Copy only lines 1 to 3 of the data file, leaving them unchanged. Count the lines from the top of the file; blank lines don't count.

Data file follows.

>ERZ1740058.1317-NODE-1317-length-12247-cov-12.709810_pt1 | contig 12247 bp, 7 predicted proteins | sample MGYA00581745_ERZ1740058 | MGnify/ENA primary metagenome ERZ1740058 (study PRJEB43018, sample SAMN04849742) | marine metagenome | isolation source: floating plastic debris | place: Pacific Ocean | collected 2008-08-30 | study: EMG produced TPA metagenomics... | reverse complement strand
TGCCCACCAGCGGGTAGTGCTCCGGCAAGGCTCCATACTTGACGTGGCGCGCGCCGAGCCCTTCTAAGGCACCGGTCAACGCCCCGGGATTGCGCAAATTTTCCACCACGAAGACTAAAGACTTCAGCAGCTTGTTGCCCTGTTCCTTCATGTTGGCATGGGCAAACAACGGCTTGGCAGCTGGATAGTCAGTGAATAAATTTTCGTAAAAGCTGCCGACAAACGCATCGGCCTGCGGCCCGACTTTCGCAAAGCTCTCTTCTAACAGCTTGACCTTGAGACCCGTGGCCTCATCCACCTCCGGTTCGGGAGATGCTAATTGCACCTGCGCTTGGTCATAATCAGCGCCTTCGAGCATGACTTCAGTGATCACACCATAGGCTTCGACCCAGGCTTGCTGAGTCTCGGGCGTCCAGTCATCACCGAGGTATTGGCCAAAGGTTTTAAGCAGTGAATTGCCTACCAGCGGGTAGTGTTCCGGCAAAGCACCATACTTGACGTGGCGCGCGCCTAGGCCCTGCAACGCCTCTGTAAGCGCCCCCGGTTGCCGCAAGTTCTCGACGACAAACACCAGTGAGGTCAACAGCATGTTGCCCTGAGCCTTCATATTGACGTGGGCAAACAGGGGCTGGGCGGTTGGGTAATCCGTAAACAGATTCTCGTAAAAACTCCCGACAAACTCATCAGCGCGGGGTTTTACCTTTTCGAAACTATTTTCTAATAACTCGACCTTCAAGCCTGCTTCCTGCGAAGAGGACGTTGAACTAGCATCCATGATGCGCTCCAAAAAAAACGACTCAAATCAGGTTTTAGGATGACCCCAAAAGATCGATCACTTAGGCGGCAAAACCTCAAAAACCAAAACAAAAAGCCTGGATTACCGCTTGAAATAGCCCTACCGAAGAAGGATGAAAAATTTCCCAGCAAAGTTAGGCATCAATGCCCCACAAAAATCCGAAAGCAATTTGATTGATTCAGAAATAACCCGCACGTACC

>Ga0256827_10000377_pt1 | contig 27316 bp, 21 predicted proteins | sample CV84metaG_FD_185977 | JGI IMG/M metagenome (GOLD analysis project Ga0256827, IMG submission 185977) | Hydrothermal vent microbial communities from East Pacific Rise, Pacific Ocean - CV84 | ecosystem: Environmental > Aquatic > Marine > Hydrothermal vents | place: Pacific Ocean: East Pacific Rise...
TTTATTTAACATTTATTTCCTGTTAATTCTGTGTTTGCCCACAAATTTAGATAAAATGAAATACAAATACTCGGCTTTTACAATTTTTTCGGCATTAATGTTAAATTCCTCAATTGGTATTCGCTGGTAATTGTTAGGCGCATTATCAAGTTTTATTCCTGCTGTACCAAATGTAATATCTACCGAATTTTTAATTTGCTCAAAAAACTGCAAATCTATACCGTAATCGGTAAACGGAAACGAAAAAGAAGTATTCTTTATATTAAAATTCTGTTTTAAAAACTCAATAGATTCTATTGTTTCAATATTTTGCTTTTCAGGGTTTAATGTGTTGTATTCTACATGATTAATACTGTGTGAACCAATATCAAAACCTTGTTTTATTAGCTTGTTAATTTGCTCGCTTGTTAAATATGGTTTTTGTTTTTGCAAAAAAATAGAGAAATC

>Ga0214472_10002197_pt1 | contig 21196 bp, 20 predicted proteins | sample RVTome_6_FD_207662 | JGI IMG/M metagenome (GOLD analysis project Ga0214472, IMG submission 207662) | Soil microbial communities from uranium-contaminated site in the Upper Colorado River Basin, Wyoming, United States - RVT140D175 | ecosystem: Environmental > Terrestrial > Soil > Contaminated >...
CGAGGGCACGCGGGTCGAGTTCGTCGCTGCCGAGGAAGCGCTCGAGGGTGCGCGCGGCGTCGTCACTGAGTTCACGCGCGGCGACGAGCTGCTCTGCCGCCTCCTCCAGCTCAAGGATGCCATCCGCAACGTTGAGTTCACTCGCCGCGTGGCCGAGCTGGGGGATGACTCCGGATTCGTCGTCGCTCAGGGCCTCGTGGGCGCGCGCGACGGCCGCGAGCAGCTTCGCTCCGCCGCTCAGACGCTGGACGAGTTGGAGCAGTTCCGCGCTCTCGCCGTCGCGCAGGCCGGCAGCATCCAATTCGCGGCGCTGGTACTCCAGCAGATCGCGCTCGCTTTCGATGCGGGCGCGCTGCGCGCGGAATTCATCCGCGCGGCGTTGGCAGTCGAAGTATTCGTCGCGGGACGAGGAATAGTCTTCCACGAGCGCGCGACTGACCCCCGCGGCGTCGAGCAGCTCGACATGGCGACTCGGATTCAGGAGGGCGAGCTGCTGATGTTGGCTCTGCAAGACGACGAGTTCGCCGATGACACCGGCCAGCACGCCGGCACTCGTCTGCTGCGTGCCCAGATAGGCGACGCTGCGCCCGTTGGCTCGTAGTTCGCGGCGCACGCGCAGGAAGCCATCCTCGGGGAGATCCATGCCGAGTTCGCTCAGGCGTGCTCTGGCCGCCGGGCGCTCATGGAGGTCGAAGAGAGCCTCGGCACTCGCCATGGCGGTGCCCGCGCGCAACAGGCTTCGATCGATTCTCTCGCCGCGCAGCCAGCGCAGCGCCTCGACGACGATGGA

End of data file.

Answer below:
>ERZ1740058.1317-NODE-1317-length-12247-cov-12.709810_pt1 | contig 12247 bp, 7 predicted proteins | sample MGYA00581745_ERZ1740058 | MGnify/ENA primary metagenome ERZ1740058 (study PRJEB43018, sample SAMN04849742) | marine metagenome | isolation source: floating plastic debris | place: Pacific Ocean | collected 2008-08-30 | study: EMG produced TPA metagenomics... | reverse complement strand
TGCCCACCAGCGGGTAGTGCTCCGGCAAGGCTCCATACTTGACGTGGCGCGCGCCGAGCCCTTCTAAGGCACCGGTCAACGCCCCGGGATTGCGCAAATTTTCCACCACGAAGACTAAAGACTTCAGCAGCTTGTTGCCCTGTTCCTTCATGTTGGCATGGGCAAACAACGGCTTGGCAGCTGGATAGTCAGTGAATAAATTTTCGTAAAAGCTGCCGACAAACGCATCGGCCTGCGGCCCGACTTTCGCAAAGCTCTCTTCTAACAGCTTGACCTTGAGACCCGTGGCCTCATCCACCTCCGGTTCGGGAGATGCTAATTGCACCTGCGCTTGGTCATAATCAGCGCCTTCGAGCATGACTTCAGTGATCACACCATAGGCTTCGACCCAGGCTTGCTGAGTCTCGGGCGTCCAGTCATCACCGAGGTATTGGCCAAAGGTTTTAAGCAGTGAATTGCCTACCAGCGGGTAGTGTTCCGGCAAAGCACCATACTTGACGTGGCGCGCGCCTAGGCCCTGCAACGCCTCTGTAAGCGCCCCCGGTTGCCGCAAGTTCTCGACGACAAACACCAGTGAGGTCAACAGCATGTTGCCCTGAGCCTTCATATTGACGTGGGCAAACAGGGGCTGGGCGGTTGGGTAATCCGTAAACAGATTCTCGTAAAAACTCCCGACAAACTCATCAGCGCGGGGTTTTACCTTTTCGAAACTATTTTCTAATAACTCGACCTTCAAGCCTGCTTCCTGCGAAGAGGACGTTGAACTAGCATCCATGATGCGCTCCAAAAAAAACGACTCAAATCAGGTTTTAGGATGACCCCAAAAGATCGATCACTTAGGCGGCAAAACCTCAAAAACCAAAACAAAAAGCCTGGATTACCGCTTGAAATAGCCCTACCGAAGAAGGATGAAAAATTTCCCAGCAAAGTTAGGCATCAATGCCCCACAAAAATCCGAAAGCAATTTGATTGATTCAGAAATAACCCGCACGTACC

>Ga0256827_10000377_pt1 | contig 27316 bp, 21 predicted proteins | sample CV84metaG_FD_185977 | JGI IMG/M metagenome (GOLD analysis project Ga0256827, IMG submission 185977) | Hydrothermal vent microbial communities from East Pacific Rise, Pacific Ocean - CV84 | ecosystem: Environmental > Aquatic > Marine > Hydrothermal vents | place: Pacific Ocean: East Pacific Rise...